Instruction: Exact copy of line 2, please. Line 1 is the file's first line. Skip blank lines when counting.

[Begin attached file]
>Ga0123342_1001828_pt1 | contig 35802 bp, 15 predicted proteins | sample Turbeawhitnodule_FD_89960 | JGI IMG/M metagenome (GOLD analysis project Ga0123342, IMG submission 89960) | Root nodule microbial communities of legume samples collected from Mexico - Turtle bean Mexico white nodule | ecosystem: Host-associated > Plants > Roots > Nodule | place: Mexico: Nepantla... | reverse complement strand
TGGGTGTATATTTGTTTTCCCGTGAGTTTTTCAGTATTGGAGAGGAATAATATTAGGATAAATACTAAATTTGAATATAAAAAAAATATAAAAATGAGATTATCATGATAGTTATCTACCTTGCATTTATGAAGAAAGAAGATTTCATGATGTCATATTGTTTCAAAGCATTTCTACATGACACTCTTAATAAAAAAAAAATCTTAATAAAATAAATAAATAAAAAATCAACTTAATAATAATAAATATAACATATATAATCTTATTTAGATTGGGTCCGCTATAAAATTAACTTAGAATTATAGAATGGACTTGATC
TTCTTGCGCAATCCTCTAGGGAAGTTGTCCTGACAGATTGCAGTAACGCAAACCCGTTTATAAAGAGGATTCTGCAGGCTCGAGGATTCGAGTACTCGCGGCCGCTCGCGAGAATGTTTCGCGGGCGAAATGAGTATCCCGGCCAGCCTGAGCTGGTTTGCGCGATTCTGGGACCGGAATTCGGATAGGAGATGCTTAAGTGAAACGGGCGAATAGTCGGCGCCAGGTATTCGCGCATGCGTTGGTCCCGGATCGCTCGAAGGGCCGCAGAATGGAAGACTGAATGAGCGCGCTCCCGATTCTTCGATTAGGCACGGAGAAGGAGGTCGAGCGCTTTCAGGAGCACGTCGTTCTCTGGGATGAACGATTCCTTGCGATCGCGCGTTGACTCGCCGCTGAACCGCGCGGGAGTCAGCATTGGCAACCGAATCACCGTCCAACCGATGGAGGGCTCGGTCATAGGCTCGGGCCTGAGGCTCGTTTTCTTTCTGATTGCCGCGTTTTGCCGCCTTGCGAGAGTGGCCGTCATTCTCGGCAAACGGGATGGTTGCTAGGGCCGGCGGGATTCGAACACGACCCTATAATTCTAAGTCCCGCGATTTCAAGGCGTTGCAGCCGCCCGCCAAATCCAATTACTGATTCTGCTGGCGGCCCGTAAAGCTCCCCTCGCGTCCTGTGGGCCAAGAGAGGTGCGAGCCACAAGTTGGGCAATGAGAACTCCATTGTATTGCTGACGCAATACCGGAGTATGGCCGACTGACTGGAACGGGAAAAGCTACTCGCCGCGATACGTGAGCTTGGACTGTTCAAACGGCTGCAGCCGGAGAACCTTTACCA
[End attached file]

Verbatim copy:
TGGGTGTATATTTGTTTTCCCGTGAGTTTTTCAGTATTGGAGAGGAATAATATTAGGATAAATACTAAATTTGAATATAAAAAAAATATAAAAATGAGATTATCATGATAGTTATCTACCTTGCATTTATGAAGAAAGAAGATTTCATGATGTCATATTGTTTCAAAGCATTTCTACATGACACTCTTAATAAAAAAAAAATCTTAATAAAATAAATAAATAAAAAATCAACTTAATAATAATAAATATAACATATATAATCTTATTTAGATTGGGTCCGCTATAAAATTAACTTAGAATTATAGAATGGACTTGATC